Martyn Davies, An emerging markets expert from across South Africa, asserts that Africa is at the cusp of industrial revolution, an opportunity he says is offered by China’s deindustrialization.
Delivering a provocative narrative during a business seminar hosted by Botswana Insurance Holdings Limited (BIHL) and Business Botswana (BB) on Friday, Davies also declared that China will shed jobs because they will no longer be responsive to its economic needs and Africa should therefore capture China’s loss of jobs.
He highlighted that the only country in Africa that is positioning itself to benefit from China’s deindustrialization is Ethiopia. Acknowledging the present lowly paid factory jobs in Ethiopia Davies stressed however that a job is better than unemployment and also argued that this is where China also started. He therefore confidently expressed that countries have to start low and eventually graduate. According to Davies about 10 million Africans work in factories.
He also described China’s growth over the last 25 years as an over – investment driven economy, which means that it was largely fed by infrastructural expansion and also that it has followed a unique trajectory. The current situation however, according to Davies, is that China is normalizing its growth after it became accustomed to double digit growth in the past seven years. Critics posit that China has become a victim of its own growth.. With China entering into a new path of growth, Davies proposes that Africa should re-define its growth strategy. In contrast to Africa’s “dig a hole” business model Davies advances that successful economies in the world are those without natural resources but arrived where they are by investing in talent, irrespective of whether global or local talent. He emphasized that growth in those countries came from people and not from the ground. “Countries have to work to grow,” he expressed.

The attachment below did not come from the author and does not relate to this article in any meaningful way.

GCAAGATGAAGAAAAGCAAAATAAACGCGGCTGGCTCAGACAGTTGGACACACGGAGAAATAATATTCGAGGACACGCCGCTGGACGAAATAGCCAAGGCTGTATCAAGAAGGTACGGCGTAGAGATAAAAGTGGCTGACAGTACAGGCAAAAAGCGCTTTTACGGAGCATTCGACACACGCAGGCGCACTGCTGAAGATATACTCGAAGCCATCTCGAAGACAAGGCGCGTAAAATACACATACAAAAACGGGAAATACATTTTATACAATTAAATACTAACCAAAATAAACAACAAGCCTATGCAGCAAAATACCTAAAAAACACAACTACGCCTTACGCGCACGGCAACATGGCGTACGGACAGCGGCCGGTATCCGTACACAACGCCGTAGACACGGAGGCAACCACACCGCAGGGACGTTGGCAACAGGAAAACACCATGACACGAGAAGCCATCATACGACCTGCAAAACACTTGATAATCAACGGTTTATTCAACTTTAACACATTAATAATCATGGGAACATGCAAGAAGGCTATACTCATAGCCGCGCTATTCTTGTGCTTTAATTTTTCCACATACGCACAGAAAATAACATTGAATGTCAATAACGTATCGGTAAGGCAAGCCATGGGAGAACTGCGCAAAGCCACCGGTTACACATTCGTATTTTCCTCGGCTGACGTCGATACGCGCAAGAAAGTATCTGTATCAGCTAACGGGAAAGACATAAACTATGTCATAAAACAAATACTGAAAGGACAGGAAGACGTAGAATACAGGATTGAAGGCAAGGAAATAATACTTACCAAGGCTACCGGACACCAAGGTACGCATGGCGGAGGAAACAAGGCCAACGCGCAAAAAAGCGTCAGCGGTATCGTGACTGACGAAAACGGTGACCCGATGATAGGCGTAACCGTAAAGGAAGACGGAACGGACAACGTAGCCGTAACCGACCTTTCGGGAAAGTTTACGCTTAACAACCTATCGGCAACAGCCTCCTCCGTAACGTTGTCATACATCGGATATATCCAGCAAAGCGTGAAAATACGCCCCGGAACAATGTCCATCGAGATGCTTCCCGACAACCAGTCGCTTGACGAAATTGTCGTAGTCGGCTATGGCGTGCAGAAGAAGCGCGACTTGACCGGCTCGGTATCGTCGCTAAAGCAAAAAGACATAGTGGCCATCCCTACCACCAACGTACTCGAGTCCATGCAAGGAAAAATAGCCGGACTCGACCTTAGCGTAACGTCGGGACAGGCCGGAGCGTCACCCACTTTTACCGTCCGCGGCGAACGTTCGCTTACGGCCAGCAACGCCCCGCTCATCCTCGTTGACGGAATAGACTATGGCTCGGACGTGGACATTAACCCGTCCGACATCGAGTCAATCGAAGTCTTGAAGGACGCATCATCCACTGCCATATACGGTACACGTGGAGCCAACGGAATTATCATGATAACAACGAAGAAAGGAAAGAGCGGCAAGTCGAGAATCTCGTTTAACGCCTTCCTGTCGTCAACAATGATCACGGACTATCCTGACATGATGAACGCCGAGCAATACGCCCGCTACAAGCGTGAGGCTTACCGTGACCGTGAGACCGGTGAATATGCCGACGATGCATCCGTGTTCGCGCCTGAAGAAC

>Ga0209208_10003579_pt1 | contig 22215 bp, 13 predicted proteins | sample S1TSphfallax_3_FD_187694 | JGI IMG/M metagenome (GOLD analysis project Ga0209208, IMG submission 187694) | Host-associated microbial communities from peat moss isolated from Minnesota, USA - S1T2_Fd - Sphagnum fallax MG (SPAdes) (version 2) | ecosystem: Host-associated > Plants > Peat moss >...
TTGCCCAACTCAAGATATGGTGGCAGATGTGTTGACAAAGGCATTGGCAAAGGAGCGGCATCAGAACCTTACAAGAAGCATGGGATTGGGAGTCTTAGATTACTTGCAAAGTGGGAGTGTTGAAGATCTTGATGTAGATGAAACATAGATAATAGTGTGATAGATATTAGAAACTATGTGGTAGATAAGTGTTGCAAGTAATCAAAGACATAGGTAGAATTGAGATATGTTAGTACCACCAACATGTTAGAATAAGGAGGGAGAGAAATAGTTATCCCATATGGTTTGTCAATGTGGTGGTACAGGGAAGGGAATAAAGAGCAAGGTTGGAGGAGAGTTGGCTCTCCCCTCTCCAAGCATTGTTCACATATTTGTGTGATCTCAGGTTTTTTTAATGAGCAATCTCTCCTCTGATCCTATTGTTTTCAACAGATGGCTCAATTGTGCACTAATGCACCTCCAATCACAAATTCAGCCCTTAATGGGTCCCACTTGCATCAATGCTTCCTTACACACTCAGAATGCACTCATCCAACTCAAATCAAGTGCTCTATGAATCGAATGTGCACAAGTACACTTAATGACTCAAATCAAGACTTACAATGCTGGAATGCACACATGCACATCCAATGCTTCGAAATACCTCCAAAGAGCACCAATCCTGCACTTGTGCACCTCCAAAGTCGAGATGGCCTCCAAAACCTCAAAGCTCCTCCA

With regard to the recovery of economies post the 2008/09 economic meltdown Davies highlighted that the anaemic growth demonstrated by countries contrasts the theory that the expected period of recovery from a crisis, of any kind of nature, is about 5 years. He argued as a result that it is illusory for countries to subscribe to the idea of a converging growth. According to Davies the decade of convergence (2000-2009), termed the great catch up, is a period in which emerging markets as well as Africa held the belief that they will catch up with developed countries and that power will shift into their hands. He cited that the difference in growth between developed and emerging markets is just 0.39 percent but however pushes out convergence to 300 years. He offered as an alternative the divergence growth model. His theory is based on countries determining the true speed of growth, particularly post the crisis, to which he said that some countries will figure it out while some may not. This he explained demonstrates the multispeed growth that countries portray. He provided a narrative that pre-recession growth of 114 countries in the world was more than 5 percent, which he described as abnormal and superficial, and was a result of massive liquidity, high growth and low inflation economic condition as well as business confidence.